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Rear Shocks

Magura: Oil be damned

“Maintenance-free” is one of those concepts that, like perpetual motion or extracting sunbeams from cucumbers, generally seems unrealistic at best and the preserve of the thoroughly bonkers at worst. But that’s what Magura is promising for its new MX rear shock.

You can tell by looking at it that the MX is not like other shocks, but what you can’t see is that it doesn’t have any oil in it. As well as the commonplace air spring, the MX also uses air for damping. This in itself is not a new idea, having been tried (with varying degrees of success) by Cane Creek in rear shocks and Englund in forks. What is new is that the MX doesn’t rely on conventional seals to keep all the air in.

Magura hasn’t released actual details of how it all works, but you can get a good idea from the picture. Instead of a rigid air can with a seal at one end, the MX uses a rubber bladder to contain the air, an arrangement that reminds us (very, very slightly) of the Firestone truck-spring air bladder that Merlin used on one of its early full-suspension prototypes. As the MX compresses, the rubber wedge that you can see at one end deforms the bladder, effectively reducing its volume and thus compressing the air within. One potential downside with this arrangement is that the bladder walls become displaced outwards under compression, increasing the diameter of the shock and possibly leading to packaging issues on some frames, but we’ll have to wait and see on that one.

It’s impossible to discern anything about the damping arrangement, although we’d imagine that some very small holes are involved somewhere. Adjustments are kept super-simple, with just an air valve and a rebound damping adjuster. There are no platform-style damping gubbinses, with Magura pitching the MX at bikes that don’t rely on such things.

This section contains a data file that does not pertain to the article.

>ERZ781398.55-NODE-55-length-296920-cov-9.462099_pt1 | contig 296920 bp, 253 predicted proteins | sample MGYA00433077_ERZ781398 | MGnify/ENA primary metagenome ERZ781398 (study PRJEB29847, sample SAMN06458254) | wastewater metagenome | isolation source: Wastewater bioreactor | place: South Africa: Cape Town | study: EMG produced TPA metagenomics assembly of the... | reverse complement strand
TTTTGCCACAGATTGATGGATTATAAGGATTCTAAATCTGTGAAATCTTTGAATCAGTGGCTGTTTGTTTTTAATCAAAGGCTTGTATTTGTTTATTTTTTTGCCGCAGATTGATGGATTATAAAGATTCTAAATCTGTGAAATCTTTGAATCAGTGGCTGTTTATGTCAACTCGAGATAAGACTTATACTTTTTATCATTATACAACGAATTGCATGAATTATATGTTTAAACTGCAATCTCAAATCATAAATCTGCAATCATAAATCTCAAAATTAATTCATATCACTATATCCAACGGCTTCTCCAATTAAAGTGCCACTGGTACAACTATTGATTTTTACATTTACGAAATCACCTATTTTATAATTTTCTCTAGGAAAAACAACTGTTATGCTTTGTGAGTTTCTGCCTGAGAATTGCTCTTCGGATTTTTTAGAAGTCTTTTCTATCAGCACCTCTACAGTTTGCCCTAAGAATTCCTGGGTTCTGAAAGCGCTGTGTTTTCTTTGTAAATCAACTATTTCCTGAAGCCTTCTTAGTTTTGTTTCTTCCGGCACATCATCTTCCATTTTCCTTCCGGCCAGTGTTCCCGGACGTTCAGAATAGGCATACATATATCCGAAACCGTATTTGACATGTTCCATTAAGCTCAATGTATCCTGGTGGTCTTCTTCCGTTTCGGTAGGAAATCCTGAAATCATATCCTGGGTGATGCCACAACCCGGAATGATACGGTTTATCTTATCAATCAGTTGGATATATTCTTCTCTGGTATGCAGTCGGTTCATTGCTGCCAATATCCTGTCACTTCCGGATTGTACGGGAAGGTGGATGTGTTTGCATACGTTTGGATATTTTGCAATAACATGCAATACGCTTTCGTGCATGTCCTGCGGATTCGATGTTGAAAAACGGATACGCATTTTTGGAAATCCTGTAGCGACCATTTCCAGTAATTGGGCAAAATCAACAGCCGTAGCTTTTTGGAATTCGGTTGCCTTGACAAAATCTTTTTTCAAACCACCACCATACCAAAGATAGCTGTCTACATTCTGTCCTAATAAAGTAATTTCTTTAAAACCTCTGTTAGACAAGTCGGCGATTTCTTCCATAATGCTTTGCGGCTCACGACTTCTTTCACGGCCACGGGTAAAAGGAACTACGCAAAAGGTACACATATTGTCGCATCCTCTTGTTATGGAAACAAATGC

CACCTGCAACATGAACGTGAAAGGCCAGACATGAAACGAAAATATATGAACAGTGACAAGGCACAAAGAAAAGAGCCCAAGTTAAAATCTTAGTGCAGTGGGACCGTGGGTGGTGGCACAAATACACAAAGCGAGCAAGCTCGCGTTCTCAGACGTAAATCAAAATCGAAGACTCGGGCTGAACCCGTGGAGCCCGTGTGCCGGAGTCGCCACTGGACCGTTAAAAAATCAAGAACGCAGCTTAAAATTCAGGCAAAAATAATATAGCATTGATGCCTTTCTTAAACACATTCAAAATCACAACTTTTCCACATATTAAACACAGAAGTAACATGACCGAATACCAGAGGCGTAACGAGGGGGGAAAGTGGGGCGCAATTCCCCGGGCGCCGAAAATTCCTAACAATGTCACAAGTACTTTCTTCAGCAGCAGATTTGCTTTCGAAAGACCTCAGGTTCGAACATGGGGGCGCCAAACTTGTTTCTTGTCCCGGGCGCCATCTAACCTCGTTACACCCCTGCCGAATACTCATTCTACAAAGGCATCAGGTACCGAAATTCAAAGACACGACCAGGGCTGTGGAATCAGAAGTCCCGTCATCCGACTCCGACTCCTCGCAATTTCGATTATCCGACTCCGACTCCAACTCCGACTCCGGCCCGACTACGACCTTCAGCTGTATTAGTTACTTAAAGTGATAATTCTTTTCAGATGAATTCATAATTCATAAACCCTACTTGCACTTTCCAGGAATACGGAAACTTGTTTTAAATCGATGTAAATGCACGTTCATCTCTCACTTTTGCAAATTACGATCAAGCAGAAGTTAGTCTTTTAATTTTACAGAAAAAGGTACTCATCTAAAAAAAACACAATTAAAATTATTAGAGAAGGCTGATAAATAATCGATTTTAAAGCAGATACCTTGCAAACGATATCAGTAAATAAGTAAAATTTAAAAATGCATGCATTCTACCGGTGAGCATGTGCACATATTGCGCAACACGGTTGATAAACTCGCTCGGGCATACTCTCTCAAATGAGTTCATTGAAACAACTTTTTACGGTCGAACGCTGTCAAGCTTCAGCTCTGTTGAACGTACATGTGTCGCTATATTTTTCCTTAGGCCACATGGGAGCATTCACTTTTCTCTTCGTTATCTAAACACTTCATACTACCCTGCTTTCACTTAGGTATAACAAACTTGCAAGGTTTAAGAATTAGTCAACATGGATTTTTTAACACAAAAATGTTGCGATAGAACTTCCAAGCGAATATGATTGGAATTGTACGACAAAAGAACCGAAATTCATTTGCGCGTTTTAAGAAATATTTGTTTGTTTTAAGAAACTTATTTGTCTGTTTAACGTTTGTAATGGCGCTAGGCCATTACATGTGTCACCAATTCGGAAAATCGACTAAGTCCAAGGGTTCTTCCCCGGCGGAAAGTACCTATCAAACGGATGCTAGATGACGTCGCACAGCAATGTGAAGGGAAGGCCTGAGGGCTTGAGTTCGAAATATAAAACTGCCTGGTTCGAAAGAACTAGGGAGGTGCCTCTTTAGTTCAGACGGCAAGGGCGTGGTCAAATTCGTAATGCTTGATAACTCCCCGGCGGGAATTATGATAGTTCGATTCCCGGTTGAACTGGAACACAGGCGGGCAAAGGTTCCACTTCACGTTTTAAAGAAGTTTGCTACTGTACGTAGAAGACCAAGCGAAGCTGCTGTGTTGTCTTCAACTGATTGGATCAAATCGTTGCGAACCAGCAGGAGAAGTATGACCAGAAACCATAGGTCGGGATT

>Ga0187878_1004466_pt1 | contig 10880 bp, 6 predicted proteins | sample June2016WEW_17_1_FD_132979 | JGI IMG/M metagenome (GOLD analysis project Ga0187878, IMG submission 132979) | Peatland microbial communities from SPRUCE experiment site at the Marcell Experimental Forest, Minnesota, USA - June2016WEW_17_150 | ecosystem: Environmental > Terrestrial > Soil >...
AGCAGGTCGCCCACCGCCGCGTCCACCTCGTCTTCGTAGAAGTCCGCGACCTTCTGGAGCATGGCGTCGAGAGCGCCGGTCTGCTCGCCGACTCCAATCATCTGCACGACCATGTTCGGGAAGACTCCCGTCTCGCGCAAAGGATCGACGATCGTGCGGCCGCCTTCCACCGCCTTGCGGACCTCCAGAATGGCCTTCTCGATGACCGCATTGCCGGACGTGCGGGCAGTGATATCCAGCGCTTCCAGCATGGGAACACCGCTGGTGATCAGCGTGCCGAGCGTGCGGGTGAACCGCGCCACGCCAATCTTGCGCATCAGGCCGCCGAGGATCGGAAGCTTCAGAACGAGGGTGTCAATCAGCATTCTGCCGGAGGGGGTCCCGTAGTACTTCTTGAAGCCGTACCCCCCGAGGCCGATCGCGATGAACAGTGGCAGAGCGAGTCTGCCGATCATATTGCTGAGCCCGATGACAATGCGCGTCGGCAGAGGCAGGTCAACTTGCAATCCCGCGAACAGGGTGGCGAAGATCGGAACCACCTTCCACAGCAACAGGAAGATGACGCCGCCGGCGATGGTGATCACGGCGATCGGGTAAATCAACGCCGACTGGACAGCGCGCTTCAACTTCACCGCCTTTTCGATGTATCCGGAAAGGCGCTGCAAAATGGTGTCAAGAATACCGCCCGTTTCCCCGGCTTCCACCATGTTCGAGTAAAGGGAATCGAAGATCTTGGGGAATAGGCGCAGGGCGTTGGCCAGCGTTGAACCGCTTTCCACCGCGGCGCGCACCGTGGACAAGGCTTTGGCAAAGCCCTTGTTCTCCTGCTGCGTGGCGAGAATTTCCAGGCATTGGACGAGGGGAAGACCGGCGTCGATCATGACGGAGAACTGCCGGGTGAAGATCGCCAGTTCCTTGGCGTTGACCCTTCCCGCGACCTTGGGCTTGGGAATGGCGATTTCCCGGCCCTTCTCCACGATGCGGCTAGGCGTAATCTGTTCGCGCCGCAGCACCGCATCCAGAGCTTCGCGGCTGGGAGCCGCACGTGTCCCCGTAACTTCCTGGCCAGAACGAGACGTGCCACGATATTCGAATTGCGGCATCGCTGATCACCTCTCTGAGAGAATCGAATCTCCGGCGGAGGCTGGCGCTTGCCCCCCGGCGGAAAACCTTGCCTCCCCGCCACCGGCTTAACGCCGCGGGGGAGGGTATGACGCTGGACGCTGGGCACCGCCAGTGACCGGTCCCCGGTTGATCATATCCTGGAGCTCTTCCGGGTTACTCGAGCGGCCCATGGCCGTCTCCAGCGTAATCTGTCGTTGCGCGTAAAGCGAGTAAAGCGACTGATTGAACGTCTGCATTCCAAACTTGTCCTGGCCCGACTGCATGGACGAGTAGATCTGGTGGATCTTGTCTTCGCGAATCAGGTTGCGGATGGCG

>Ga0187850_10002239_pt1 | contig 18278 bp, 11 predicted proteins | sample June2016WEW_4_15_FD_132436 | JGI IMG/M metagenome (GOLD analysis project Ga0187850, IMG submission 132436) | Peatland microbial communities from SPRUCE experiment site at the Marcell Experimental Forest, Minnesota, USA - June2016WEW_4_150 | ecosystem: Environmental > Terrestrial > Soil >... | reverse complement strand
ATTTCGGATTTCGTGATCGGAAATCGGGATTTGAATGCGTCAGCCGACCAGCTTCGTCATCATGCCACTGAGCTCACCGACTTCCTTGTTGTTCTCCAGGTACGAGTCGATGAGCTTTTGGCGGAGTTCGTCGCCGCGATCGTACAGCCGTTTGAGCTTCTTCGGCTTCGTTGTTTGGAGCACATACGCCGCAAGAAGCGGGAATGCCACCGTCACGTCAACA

With no oil and no seals under pressure, there’s no need to have the MX regularly serviced. Maintenance-free is a bold claim, but it’s certainly hard to see what (apart from a ruptured bladder) could go wrong. Whether performance is up to the standards of more conventional air sprung/oil damped shocks is an open question, although with no seals the MX should certainly be almost entirely lacking in stiction and therefore very sensitive over small bumps. Again, we’ll have to wait and see.

Claimed weight for a 165mm (38mm stroke) shock is 195g (0.43lb). Magura will also be offering 190 and 200mm shocks, both with 50mm stroke. The MX will also feature spherical bearings in the mounting hardware to help it to deal with any slight frame/swingarm misalignment. It’s aimed at XC, enduro and all-mountain applications.

Production of the MX is due to start in March – we’ll keep you posted on UK availability and pricing. In the meantime, you may be able to glean further details at www.magura.com.

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